A prankless task: Principals have a few tricks of their own to thwart would-be clowns in caps and gowns

By Joshua Benton
Staff Writer

Page 27A

It was 1985, and principal Bob Densmore was presiding over the graduation ceremony at J.J. Pearce High School in Richardson. A senior, apparently overcome with glee, decided to do a cartwheel off the stage after accepting his diploma.

He picked the wrong principal to mess with.

“I told him he’d be spending some time around school that summer doing some work if he wanted to ever get his diploma,” Mr. Densmore said.

Oops. That piece of paper the senior had been handed on stage? Not his real diploma – just a placeholder. And Mr. Densmore doesn’t take kindly to distractions on his graduation stage.

The senior evidently didn’t feel like spending June shelving algebra books, so he skipped out.

“I think that diploma is still in a vault at J.J. Pearce High School,” said Mr. Densmore, now principal at Terrell High School.

This month’s graduation ceremonies will give a healthy dose of temptation to the class clowns of North Texas. Rarely in life do they get the chance to play to a larger or more attentive audience.

Few things make principals more nervous. As a result, districts have come up with a variety of ways to prevent the pranksters from getting the laughs they seek. Schools use everything from signed behavior contracts to metal detectors to persuade seniors to sit tight, walk gracefully and, for heaven’s sake, not do a cartwheel.

“We threaten our seniors to an inch of their lives,” Mr. Densmore said.

Pranks throughout the senior year have their own not-so-proud tradition, and districts usually deal with them strictly. By the time graduation rolls around, some seniors assume they are finally beyond the reach of academic law.

Most pranks tend to be on the minor side. Particularly popular is to hand the principal or superintendent a small object when shaking his or her hand on stage – a penny or marble for the less adventurous, other items for the more lewd.

“I’m always anxious: What if someone hands me a condom? Oh my God, I hope they don’t,” said Joy Barnhart, principal for the last 28 years at W.T. White High School in Dallas.

The Irving school district relies on more than simple trust to keep students in line. All seniors and their parents are required to sign a contract guaranteeing behavior “that brings distinction and honor to myself, my family, my peers, and others who have come to recognize and applaud my achievements.”

“We work hard to maintain a dignified ceremony,” said Lane Ladewig, director of operations for Irving schools. “After we’re done, they can celebrate for the rest of their lives, and they should. But at the ceremony, we want to make sure everybody gets the recognition they deserve in the way they deserve.”

Mr. Ladewig remembered one time several years ago when a student planned a bit of performance art as he walked across the stage. “His parents knew it was going to happen – his mom even had a video camera out to tape it,” said Mr. Ladewig, who couldn’t remember what exactly the student did. “Everybody was laughing, but what about the next kid to come across the stage? How was his trip? People didn’t ever hear his name called.”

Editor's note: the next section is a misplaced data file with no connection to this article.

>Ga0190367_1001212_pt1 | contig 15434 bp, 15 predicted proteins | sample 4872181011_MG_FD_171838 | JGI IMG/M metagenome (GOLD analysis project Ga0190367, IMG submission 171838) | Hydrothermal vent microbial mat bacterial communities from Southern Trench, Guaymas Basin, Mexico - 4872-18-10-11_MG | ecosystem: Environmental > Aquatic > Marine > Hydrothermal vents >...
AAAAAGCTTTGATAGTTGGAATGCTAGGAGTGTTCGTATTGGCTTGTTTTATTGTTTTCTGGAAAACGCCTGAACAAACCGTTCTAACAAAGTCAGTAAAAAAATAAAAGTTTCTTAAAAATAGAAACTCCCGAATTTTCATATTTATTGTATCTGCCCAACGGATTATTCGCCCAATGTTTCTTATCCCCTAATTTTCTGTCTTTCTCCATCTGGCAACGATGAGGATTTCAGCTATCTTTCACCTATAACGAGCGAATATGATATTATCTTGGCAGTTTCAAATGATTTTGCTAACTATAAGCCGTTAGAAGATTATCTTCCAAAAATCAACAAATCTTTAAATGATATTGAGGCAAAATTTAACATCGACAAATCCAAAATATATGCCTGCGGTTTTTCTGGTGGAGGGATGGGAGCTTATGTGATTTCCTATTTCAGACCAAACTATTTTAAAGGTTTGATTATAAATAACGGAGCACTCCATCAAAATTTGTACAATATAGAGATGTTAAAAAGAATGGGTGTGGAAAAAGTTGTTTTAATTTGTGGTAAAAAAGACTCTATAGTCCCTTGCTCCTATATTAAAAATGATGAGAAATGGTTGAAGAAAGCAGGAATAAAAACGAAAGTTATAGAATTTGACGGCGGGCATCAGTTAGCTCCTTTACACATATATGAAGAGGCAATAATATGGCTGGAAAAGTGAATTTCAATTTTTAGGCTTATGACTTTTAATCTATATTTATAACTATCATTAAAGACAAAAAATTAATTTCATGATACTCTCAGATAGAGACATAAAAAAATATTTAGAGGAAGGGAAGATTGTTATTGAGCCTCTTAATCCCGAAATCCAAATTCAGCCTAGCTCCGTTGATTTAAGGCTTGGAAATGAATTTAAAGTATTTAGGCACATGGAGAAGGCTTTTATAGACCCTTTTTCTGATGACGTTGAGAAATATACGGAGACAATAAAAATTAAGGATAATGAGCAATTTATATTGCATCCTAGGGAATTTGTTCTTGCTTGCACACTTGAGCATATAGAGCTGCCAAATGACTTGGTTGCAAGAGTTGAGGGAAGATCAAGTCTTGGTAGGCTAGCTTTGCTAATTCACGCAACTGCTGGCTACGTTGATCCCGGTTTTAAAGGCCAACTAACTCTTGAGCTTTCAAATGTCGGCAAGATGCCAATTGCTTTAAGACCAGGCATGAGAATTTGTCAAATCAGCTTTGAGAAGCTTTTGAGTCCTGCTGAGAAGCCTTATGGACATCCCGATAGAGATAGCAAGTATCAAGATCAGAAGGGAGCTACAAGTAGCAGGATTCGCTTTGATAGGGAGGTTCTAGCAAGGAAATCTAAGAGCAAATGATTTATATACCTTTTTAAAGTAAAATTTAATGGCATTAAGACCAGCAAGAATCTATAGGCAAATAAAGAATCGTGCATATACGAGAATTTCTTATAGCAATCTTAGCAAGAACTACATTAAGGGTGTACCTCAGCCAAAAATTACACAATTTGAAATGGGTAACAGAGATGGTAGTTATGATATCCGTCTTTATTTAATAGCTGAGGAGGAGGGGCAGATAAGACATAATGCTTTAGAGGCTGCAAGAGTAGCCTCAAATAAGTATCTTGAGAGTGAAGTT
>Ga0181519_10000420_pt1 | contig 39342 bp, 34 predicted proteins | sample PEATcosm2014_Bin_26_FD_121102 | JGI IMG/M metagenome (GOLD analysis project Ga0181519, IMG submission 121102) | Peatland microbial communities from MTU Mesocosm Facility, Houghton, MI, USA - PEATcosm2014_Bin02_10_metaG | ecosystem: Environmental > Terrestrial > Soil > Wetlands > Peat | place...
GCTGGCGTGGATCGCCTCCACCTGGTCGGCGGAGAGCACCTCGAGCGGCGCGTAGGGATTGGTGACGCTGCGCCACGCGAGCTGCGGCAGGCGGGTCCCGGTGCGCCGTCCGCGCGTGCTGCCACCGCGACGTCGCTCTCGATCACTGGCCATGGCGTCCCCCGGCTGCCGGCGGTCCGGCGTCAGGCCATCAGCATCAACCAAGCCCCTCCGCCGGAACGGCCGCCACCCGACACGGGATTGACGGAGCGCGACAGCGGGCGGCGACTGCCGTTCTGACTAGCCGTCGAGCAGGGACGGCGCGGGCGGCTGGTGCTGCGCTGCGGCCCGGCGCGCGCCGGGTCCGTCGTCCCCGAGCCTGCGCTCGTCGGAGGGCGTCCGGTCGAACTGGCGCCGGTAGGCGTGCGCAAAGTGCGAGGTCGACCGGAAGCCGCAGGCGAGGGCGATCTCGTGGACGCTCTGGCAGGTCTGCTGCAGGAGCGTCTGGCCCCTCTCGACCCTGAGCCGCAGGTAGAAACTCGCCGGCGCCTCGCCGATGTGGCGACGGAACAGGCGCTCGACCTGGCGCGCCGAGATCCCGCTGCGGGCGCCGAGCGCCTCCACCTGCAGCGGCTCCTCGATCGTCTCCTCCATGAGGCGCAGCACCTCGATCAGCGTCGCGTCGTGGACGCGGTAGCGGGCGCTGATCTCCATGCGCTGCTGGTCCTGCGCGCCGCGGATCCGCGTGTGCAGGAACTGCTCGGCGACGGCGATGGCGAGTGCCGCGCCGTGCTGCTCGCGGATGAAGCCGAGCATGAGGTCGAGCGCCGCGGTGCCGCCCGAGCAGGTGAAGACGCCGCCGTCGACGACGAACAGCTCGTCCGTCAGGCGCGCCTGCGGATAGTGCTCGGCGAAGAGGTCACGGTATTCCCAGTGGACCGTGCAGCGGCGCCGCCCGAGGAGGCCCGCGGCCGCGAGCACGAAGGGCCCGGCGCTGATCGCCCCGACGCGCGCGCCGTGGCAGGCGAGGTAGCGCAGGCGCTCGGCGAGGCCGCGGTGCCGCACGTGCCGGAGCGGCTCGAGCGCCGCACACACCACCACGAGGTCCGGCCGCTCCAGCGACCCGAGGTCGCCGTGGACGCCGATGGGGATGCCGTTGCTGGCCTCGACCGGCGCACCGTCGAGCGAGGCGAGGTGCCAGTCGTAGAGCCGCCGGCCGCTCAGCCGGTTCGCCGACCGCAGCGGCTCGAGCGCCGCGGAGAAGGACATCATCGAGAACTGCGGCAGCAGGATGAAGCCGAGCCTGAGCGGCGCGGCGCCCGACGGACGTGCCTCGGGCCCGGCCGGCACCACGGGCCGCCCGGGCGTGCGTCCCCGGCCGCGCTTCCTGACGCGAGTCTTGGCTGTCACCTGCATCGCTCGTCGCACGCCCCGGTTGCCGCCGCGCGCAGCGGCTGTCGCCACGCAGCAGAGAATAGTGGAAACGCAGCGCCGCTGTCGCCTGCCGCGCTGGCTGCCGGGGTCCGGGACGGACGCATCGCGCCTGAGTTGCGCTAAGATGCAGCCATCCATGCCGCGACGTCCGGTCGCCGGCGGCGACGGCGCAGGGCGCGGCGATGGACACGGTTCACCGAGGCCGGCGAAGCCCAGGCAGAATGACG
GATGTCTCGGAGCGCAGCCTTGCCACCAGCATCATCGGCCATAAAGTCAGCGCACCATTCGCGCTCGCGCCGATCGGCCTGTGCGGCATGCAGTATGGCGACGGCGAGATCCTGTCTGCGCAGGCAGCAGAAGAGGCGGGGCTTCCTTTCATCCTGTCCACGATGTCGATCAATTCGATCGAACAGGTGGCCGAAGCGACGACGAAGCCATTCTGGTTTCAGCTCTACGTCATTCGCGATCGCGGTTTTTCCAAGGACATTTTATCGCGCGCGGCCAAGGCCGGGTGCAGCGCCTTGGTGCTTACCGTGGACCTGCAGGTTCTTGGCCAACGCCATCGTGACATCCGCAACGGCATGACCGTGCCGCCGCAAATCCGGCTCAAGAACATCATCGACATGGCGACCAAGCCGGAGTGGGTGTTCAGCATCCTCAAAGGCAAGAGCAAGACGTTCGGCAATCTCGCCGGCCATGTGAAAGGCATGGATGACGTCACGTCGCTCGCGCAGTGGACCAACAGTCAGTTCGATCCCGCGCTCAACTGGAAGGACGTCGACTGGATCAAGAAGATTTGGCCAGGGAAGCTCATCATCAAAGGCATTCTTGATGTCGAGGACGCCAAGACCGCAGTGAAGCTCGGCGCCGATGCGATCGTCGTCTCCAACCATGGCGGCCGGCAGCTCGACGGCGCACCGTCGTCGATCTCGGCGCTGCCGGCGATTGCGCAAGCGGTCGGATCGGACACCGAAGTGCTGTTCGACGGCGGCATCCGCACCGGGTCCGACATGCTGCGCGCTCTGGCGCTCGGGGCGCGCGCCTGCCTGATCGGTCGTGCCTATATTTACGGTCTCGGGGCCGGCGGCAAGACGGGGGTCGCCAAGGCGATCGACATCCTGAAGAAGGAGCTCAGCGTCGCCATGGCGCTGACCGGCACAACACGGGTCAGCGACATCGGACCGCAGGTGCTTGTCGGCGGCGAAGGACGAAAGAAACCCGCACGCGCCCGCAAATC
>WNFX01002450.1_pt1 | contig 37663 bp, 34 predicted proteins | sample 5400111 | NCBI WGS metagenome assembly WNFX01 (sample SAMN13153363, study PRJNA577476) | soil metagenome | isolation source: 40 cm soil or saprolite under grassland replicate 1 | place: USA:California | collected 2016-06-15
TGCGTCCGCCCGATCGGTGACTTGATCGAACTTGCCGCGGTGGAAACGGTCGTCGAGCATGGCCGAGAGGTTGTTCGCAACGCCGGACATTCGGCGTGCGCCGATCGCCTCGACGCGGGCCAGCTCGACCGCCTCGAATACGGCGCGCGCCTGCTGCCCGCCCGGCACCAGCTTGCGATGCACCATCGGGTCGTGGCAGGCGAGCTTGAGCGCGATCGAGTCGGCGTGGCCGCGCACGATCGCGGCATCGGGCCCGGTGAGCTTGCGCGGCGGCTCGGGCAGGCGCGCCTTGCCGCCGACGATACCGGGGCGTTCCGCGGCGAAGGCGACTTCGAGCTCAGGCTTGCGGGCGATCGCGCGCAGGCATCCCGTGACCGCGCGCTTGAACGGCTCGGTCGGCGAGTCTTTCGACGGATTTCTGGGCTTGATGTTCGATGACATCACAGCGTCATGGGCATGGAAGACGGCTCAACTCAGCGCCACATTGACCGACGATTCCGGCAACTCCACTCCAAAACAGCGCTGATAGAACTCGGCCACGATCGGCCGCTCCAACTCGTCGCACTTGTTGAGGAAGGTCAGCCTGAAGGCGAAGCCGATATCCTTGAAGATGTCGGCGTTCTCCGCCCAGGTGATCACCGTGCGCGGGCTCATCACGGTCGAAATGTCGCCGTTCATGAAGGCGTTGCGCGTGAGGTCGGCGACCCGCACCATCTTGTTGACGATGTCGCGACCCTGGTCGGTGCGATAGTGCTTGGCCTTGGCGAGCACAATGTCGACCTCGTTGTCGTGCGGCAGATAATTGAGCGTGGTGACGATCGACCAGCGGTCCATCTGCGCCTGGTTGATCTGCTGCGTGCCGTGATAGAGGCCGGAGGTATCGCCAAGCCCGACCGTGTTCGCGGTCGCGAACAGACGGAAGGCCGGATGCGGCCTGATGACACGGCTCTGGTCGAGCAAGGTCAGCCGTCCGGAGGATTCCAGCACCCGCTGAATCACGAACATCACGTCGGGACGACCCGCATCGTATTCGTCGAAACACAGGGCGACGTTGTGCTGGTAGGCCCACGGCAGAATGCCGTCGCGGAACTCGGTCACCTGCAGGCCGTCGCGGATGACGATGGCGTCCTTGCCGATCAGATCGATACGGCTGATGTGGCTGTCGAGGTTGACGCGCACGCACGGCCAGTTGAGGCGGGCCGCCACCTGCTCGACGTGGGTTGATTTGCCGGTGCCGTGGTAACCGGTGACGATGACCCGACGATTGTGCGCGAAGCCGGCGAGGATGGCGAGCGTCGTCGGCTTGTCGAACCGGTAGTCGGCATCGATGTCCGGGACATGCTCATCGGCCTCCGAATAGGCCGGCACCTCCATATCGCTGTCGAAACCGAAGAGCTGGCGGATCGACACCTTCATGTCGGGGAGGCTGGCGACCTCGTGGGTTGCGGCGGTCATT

The senior didn’t get his diploma until after a principal-parent meeting the next week.

For seniors in Birdville schools, graduation brings more security checks than an international flight. Seniors are scanned with a metal detector and have their palms checked by assistant principals. Once they’re seated, seniors are flanked by teachers and administrators on the lookout for any untoward activity.

“We don’t allow any purses, cameras, backpacks, anything on the floor or in the practice area,” said Adele Kennedy, assistant principal at Birdville’s Haltom High School. “We haven’t had any problems. Our kids are very good.

“Of course now I’ve jinxed myself.”

Ashley Smith, a senior at Haltom who will be giving the final student speech at the graduation ceremony, said she hopes her classmates don’t go overboard.

“I know everybody likes to have fun, but there’s a time and a place for everything,” she said. “When you’ve worked 13 years to be able to walk across the stage and all your family and friends are watching, that’s not the time or place.”

Other districts stop short of contracts and metal detectors but still do their best to emphasize the consequences of goofing off. Usually, seniors are lectured and parents get letters of notice.

Schools have varying standards for what’s acceptable. Mr. Densmore in Terrell said he won’t tolerate much of anything that runs counter to the solemnity of the ceremony. Ms. Barnhart said her standards were a little looser at W.T. White’s graduation Sunday.

“A couple of them did tricky little dance steps on stage. I found that amusing,” she said. “One grabbed me and picked me up into the air, and I didn’t have a problem with that. He had said he was going to spin me around in the air, but I told him I’d be as dizzy as a doorknob if he did that, so he toned it down.”

Mr. Densmore said he hopes he doesn’t have to withhold any more diplomas at Terrell’s graduation Thursday night. “I tell them: ‘I don’t want to, but I will embarrass you if I have to. I’ll pull you out of line, in front of your parents.’ A little ounce of fear is good for them.”

Not that acting up hurt that senior from 1985, whom Mr. Densmore caught up with at his 10-year reunion.

“He’s a very successful businessman now, out in California,” Mr. Densmore said. “Some kind of manufacturing business.”